Ruth Jones is the Access and Inclusion Associate for Arts Award. She has specialist experience of developing and supporting creative arts programmes with and for young people at risk, has been working as an associate and senior trainer with Arts Award for ten years, has also worked on programmes for Arts Council England and Youth Music as well as a range of local authorities and arts organisations across England. You can read more about Arts Award in Foster Care Magazine.
I’ve been involved with Arts Award since its launch ten years ago and I am used to seeing it being delivered in schools, colleges, youth groups, and arts organisations. But recently I had the privilege of working with partners in South Tyneside to develop a completely new way for children and their foster carers to enjoy Arts Award together. This has been a real highlight for me, and the whole team at Arts Award.
If you haven’t come across it before, Arts Award is a set of nationally recognised qualifications for children and young people of all ages up to 25. The way it works across all five levels means that children and young people can enjoy taking part in any creative activity, developing their communication and leadership skills along the way – and they can use their favourite methods to evidence their creative arts journey. So I’ve seen fashion design evidenced in scrapbooks, music projects evidenced in online blogs, and animation projects evidenced using film. Children are not being assessed on their literacy, so evidence does not have to be written word. Arts Award advisers, such as myself, can work with small or large groups of children, but can also work one-to-one.
There’s no set time to complete an Arts Award, so activities can be planned according to the needs of the young people involved – including leaving it for a while, and carrying on later. Because of this flexibility more and more Arts Awards started being delivering outside of the mainstream – in hospitals, with young carers, in therapeutic settings, and with home educated children. So at Arts Award we carried out some research to find out more about the benefits and challenges of doing Arts Award outside of schools and youth centres, and funded some projects through a programme we called Reaching Out.
We commissioned NCB to work with us to design a programme for foster families, and worked with The Customs House arts centre, South Tyneside Fostering Services, and South Tyneside virtual school The Place. Together we came up with a programme inspired by The Fostering Network’s Head Heart Hands programme and family learning. Instead of delivering a programme to children in foster families we trained foster carers themselves as Arts Award advisers so that they could work with their children, grandchildren, and foster children. Everyone in the Arts Award office loved hearing about the latest news from the project, and were delighted to hear that during the ten month programme a total of 22 families took part. Twenty-one foster carers and seven education support workers were trained as advisers, 35 children achieved Arts Award Discover or Explore, and eight progressed to Bronze Arts Award.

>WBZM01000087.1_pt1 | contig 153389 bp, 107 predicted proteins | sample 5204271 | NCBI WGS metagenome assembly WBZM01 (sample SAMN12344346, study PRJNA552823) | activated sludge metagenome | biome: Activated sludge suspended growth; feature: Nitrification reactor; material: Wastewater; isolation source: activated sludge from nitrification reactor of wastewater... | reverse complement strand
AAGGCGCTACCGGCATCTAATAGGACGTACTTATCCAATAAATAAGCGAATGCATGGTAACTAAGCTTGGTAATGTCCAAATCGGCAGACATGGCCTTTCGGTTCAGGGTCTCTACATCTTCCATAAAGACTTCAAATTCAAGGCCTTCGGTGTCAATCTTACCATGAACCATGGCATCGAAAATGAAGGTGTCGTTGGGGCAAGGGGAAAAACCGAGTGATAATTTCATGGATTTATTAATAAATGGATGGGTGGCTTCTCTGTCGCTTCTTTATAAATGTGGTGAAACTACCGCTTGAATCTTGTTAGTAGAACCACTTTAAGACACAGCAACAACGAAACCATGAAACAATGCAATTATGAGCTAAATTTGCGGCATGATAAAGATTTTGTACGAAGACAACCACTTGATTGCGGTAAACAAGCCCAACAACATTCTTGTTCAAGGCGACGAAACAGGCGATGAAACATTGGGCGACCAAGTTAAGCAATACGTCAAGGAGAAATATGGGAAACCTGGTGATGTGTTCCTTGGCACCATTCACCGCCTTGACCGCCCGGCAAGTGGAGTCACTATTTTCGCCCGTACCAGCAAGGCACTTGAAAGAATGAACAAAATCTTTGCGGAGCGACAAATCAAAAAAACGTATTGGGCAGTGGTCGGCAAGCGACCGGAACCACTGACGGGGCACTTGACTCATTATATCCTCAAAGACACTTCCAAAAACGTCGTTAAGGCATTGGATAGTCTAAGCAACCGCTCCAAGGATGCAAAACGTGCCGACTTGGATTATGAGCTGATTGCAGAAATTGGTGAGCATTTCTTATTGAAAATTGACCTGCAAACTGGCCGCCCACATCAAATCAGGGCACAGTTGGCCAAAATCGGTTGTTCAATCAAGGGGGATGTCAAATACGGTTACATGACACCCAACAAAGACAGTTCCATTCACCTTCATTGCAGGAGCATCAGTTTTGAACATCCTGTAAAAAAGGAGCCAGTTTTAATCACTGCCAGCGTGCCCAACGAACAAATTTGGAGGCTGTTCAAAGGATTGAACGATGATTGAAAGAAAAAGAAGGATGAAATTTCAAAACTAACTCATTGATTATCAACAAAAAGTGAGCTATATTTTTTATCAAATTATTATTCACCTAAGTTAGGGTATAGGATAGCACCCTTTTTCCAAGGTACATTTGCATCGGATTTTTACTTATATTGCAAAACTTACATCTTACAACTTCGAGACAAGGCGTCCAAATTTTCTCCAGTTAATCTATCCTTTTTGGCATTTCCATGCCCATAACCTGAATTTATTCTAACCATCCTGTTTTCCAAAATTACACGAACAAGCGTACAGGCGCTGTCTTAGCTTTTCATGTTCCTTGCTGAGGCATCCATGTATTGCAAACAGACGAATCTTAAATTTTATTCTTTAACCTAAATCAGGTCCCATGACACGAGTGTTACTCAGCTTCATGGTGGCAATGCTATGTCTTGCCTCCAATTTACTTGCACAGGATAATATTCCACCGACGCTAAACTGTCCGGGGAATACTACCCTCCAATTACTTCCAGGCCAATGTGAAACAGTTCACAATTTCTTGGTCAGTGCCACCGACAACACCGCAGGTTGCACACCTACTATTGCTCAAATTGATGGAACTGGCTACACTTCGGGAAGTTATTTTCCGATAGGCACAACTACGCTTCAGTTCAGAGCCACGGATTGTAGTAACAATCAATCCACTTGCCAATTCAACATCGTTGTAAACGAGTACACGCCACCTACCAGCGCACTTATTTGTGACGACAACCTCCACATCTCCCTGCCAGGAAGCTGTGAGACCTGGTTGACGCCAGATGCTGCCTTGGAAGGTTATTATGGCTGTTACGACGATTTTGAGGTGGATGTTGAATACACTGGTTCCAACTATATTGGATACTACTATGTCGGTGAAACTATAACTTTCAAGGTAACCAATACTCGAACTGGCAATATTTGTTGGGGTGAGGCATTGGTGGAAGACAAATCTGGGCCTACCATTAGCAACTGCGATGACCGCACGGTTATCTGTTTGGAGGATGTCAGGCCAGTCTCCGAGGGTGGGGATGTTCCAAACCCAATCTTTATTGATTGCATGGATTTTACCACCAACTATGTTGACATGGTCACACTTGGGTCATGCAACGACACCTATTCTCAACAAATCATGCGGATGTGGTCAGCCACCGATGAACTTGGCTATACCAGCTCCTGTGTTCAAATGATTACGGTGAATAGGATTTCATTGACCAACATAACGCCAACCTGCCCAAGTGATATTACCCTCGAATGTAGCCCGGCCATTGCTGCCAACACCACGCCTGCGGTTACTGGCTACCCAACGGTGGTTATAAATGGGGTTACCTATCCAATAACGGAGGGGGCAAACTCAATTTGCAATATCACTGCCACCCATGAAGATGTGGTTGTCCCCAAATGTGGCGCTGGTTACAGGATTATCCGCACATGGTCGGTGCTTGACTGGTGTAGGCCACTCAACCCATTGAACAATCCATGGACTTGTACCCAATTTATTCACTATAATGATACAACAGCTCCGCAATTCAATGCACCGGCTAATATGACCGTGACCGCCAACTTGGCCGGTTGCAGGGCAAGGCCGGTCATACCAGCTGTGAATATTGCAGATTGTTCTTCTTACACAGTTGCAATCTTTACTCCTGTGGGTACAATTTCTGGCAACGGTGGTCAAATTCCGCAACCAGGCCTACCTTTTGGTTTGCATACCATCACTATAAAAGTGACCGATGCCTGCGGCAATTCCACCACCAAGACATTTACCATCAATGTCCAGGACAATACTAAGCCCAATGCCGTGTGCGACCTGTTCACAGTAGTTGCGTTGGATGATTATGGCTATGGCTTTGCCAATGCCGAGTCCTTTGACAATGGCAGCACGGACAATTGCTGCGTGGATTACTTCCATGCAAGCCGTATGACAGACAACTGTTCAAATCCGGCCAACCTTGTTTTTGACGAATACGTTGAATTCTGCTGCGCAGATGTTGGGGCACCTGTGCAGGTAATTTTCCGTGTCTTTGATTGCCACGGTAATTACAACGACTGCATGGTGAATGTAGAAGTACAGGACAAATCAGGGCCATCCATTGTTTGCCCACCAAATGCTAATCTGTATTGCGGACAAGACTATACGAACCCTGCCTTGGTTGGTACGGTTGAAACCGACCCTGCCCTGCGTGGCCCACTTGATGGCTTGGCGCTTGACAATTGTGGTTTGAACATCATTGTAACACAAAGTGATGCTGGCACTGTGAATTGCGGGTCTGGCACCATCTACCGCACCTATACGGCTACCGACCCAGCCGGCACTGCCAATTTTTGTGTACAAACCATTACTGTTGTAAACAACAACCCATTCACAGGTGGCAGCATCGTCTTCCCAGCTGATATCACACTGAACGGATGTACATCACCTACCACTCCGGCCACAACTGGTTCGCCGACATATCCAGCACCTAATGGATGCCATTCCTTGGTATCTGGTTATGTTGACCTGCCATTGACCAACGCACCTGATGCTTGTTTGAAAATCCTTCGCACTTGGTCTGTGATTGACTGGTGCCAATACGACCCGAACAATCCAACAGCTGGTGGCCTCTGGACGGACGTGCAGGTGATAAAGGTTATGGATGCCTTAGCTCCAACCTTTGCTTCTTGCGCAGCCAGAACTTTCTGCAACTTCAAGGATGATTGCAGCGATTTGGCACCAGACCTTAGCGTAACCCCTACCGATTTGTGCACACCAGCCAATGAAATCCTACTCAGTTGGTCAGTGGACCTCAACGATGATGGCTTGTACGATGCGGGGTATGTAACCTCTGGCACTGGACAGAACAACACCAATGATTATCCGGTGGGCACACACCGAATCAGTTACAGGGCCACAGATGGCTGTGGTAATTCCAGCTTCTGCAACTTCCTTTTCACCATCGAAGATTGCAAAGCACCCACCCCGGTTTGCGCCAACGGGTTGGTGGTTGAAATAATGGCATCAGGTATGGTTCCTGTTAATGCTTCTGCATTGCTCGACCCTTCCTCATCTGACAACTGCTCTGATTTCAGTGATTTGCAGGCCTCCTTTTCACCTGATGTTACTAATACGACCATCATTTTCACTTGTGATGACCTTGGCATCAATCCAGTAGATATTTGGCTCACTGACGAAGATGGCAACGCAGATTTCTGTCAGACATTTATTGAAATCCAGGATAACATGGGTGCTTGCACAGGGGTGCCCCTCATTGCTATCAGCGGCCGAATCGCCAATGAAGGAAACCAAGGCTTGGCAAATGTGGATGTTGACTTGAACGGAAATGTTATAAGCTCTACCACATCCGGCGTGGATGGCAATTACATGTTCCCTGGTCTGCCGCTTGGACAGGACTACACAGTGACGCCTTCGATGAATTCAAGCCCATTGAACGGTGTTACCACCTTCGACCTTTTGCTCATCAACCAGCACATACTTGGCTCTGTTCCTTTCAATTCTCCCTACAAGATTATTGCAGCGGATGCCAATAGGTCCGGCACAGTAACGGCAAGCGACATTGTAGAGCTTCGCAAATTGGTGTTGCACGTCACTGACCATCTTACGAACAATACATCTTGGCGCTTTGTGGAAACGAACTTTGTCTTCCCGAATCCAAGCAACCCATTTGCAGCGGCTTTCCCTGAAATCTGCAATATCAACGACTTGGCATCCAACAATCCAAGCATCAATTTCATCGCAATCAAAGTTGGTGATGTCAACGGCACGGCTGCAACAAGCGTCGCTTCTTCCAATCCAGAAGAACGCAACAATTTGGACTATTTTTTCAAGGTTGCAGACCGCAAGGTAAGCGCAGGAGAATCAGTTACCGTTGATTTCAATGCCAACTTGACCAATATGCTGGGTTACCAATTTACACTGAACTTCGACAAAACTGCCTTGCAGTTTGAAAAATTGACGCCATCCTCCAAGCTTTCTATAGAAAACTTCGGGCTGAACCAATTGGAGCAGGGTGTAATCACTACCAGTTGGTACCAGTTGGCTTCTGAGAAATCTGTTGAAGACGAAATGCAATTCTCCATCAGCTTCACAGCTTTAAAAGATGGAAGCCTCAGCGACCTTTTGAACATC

Foster carer involvement
The success of the project is down to the willingness of foster carers to get involved – and the strong support given by the local partnerships. No experience was necessary for foster carers –they were given guidance, opportunities and support from the team at The Customs House arts centre. Even better news is that the partners have continued to use Arts Award, and have just trained their fourth cohort of foster carers as Arts Award advisers – who can use the children’s log books and achievements to evidence their own work as foster carers. The feedback from all involved confirmed that it creates closer bonds within the families, as well as a way to get to know children. It also provides certificates and qualifications that can be shared with schools and in PEPs. Oh – and it was a huge amount of fun!
Ah yes….so what did they actually do?! Well they had a fantastic time visiting the theatre, making up comic book characters, making a film, playing music, doing craft work for their log books…and ended up having their certificates presented at an Oscars-style ceremony! Fantastic!
The three-way partnership model between a cultural organisation, education, and fostering service has proved successful – and is transferrable – so if you know any organisations who might be interested do let us know.
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The Fostering Network brings together everyone who is involved in the lives of fostered children and young people to lead, inspire, motivate and support them to make foster care better. To support our work visit www.fostering.net/donate or to donate £10 text FOST37 £10 to 70070.